Forest ecosystems may produce large volumes of nitrous oxide (N2O), an important greenhouse gas, which affects the atmosphere's chemical and radiative properties. Yet, our understanding of controls on forest N2O emissions is insufficient. This study investigates the quantitative and qualitative relationships between nitrogen-cycling and N2O production in European forests.
The authors conclude that changes in forest composition in response to land use activities and global change may have serious implications for regional budgets of greenhouse gases. It also became clear that accelerated nitrogen inputs predicted for forest ecosystems in Europe may lead to increased greenhouse gas emissions from forest ecosystems.
Read article: http://www.biogeosciences.net/3/135/2006/bg-3-135-2006.html
Bacterial carbon sources in coastal sediments: a cross-system analysis based on stable isotope data of biomarkers.
Coastal ecosystems are among the most productive regions in the world ocean. Because of the ample nutrient supplies, the coastal zone accounts for about 20% of oceanic primary production — despite its small geographic extent. Local organic producers span from phytoplankton to bottom-dwelling algae to seagrasses and mangroves. Because of the high rates of sediment accumulation, among other factors, a comparatively large percentage of this new organic matter survives early decay and is buried into the geologic record. Coastal regions also receive large inputs of organic material reworked and transported from surrounding regions by strong currents, including contributions from rivers that drain adjacent land areas. Through the combined effects of high production, large inputs of reworked material, and efficient sequestration, a vast majority of the world’s organic carbon burial occurs in these marginal marine settings.
As the dominant site of oceanic organic carbon burial, the coastal zone factors prominently in most models for short- and long-term carbon cycling and, correspondingly, in scientists’ estimates for CO2 variation in the atmosphere on a variety of time scales. In this paper, Bouillon and Boschker explore this complex organic reservoir through carbon isotope analysis of the many constituents, including large plant fragments and lipid biomarkers that are chemically extracted from the sediments and fingerprint bacterial sources.
Using this approach the authors explored which of the organic components bacteria most easily degrade and thus which have the potential for burial and removal from at least the short-term carbon cycle. Importantly, the authors compared the carbon isotope properties of bacterial biomarkers from a wide range of coastal settings and concluded that the microbes are feeding on a diverse assortment of organic constituents. In fact, at most sites where organic matter is readily available, bacteria show little selectivity in the compounds they decompose.
In light of the previous consensus that such materials should show widely varying biodegradability, this result will certainly raise questions, fuel future work, and ultimately refine our understanding of how carbon flows through its global biogeochemical cycle and impacts the composition of the atmosphere.
Read article: http://www.biogeosciences.net/3/175/2006/bg-3-175-2006.html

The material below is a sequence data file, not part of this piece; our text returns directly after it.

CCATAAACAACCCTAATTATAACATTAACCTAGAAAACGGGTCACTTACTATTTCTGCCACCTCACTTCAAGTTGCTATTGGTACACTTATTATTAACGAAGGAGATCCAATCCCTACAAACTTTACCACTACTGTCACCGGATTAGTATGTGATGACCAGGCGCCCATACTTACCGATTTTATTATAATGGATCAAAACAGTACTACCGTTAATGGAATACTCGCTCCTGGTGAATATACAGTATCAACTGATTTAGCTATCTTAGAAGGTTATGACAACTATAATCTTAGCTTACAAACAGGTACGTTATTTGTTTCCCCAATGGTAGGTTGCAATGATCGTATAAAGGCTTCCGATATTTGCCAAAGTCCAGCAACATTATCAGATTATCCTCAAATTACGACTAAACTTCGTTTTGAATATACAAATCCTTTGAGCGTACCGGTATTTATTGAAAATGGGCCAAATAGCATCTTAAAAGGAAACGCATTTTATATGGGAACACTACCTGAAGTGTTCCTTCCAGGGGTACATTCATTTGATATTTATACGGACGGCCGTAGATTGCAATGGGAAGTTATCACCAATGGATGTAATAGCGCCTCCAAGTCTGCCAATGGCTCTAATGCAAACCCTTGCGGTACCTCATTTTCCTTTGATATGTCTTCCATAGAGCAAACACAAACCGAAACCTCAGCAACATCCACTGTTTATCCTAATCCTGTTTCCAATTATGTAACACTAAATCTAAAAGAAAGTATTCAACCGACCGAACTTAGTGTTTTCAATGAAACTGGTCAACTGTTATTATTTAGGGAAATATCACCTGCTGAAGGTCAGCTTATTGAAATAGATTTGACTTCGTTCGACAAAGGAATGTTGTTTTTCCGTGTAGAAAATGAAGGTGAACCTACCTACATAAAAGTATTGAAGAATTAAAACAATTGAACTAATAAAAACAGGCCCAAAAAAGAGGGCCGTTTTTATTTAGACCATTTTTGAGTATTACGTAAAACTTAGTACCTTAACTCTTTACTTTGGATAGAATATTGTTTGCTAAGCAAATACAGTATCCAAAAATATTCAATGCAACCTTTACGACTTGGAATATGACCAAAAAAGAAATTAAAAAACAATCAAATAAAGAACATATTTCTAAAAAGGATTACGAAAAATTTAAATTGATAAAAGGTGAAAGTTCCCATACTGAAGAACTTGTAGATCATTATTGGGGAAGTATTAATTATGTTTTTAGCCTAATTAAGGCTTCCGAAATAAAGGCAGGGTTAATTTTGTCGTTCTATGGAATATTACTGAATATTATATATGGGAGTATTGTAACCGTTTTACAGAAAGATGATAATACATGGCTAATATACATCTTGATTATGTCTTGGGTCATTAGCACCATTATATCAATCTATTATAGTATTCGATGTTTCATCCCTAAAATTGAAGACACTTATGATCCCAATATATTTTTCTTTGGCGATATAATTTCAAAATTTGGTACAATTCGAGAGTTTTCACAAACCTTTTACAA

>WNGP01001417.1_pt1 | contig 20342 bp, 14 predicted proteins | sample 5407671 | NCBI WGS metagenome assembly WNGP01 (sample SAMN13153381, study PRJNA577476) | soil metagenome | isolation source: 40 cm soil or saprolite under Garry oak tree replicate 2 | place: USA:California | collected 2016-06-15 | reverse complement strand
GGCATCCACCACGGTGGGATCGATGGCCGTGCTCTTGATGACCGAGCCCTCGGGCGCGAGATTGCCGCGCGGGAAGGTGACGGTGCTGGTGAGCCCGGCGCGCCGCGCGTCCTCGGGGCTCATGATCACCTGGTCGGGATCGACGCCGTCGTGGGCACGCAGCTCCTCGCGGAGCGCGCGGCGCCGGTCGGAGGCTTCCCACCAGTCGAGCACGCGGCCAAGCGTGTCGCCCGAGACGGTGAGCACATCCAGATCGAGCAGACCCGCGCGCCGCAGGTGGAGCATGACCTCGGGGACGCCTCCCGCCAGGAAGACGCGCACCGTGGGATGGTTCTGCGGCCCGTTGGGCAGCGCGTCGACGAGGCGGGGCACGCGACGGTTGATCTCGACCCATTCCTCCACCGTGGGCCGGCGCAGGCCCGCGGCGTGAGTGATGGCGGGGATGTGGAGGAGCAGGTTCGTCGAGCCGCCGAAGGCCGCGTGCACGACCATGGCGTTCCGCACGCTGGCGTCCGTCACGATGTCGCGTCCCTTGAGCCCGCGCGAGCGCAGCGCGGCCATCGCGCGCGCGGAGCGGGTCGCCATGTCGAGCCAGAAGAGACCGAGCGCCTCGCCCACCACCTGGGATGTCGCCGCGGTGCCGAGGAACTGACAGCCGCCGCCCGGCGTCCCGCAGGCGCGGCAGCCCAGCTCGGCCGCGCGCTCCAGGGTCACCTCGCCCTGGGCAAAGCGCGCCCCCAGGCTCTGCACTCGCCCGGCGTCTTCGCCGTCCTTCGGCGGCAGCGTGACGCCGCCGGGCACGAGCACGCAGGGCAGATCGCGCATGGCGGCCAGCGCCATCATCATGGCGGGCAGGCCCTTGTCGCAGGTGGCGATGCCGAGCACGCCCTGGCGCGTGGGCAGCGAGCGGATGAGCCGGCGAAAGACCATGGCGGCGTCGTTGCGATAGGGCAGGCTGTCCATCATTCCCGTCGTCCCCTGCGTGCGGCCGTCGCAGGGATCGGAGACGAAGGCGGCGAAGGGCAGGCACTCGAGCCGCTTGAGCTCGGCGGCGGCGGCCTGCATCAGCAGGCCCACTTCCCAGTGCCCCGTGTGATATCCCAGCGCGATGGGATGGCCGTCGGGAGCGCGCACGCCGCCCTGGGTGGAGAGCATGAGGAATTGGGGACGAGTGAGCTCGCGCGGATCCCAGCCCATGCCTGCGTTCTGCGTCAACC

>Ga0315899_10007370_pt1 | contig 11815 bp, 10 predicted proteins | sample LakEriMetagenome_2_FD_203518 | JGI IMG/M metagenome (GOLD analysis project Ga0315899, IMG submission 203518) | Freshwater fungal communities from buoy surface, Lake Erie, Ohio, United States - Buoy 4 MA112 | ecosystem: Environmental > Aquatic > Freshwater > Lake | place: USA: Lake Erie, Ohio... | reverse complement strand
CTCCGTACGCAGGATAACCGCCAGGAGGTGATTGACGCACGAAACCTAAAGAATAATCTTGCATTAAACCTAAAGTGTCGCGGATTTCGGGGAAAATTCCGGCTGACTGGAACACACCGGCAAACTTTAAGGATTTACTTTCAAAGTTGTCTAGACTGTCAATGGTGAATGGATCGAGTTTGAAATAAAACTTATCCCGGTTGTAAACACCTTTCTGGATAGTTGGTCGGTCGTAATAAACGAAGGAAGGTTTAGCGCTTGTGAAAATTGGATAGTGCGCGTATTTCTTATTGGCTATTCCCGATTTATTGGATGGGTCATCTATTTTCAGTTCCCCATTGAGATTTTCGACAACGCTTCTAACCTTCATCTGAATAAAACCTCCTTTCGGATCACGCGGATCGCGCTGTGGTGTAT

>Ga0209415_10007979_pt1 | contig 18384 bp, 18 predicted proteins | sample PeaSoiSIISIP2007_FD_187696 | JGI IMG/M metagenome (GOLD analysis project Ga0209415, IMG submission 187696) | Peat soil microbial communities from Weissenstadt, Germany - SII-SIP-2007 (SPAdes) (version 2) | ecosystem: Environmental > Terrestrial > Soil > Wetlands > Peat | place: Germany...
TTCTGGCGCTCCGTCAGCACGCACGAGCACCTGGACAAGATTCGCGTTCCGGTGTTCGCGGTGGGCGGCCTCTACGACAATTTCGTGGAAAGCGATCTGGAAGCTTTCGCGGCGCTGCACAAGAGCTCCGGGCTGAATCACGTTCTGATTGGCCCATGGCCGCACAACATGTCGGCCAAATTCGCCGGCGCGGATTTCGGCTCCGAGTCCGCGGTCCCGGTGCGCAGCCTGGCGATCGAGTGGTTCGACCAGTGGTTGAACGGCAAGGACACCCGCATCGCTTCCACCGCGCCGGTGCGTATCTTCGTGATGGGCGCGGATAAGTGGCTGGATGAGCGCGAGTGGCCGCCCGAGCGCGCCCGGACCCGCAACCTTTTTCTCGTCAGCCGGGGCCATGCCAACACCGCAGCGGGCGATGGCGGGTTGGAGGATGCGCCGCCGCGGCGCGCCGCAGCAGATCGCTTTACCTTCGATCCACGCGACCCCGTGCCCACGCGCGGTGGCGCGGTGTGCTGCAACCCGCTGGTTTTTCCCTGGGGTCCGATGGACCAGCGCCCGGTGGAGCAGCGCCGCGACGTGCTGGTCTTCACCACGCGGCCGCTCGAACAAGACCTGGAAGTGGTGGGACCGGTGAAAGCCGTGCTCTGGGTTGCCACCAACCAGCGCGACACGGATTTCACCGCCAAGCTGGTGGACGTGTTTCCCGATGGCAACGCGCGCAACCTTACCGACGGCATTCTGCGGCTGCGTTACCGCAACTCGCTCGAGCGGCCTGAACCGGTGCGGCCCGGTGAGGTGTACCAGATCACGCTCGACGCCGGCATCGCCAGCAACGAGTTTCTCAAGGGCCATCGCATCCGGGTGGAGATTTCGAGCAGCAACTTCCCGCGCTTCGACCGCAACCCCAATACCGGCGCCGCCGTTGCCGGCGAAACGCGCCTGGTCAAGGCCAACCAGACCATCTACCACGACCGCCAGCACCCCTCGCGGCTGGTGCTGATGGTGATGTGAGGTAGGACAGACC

Scientists produce a new roadmap for guiding development & conservation in the Amazon
09.12.2016 | Wildlife Conservation Society
Successful calculation of human and natural influence on cloud formation
04.11.2016 | Goethe-Universität Frankfurt am Main
Physicists of the University of Würzburg have made an astonishing discovery in a specific type of topological insulators. The effect is due to the structure of the materials used. The researchers have now published their work in the journal Science.
Topological insulators are currently the hot topic in physics according to the newspaper Neue Zürcher Zeitung. Only a few weeks ago, their importance was...
In recent years, lasers with ultrashort pulses (USP) down to the femtosecond range have become established on an industrial scale. They could advance some applications with the much-lauded “cold ablation” – if that meant they would then achieve more throughput. A new generation of process engineering that will address this issue in particular will be discussed at the “4th UKP Workshop – Ultrafast Laser Technology” in April 2017.
Even back in the 1990s, scientists were comparing materials processing with nanosecond, picosecond and femtosesecond pulses. The result was surprising:...
Have you ever wondered how you see the world? Vision is about photons of light, which are packets of energy, interacting with the atoms or molecules in what...
A multi-institutional research collaboration has created a novel approach for fabricating three-dimensional micro-optics through the shape-defined formation of porous silicon (PSi), with broad impacts in integrated optoelectronics, imaging, and photovoltaics.
Working with colleagues at Stanford and The Dow Chemical Company, researchers at the University of Illinois at Urbana-Champaign fabricated 3-D birefringent...
In experiments with magnetic atoms conducted at extremely low temperatures, scientists have demonstrated a unique phase of matter: The atoms form a new type of quantum liquid or quantum droplet state. These so called quantum droplets may preserve their form in absence of external confinement because of quantum effects. The joint team of experimental physicists from Innsbruck and theoretical physicists from Hannover report on their findings in the journal Physical Review X.
“Our Quantum droplets are in the gas phase but they still drop like a rock,” explains experimental physicist Francesca Ferlaino when talking about the...
16.11.2016 | Event News
01.11.2016 | Event News
14.10.2016 | Event News
09.12.2016 | Life Sciences
09.12.2016 | Ecology, The Environment and Conservation
09.12.2016 | Health and Medicine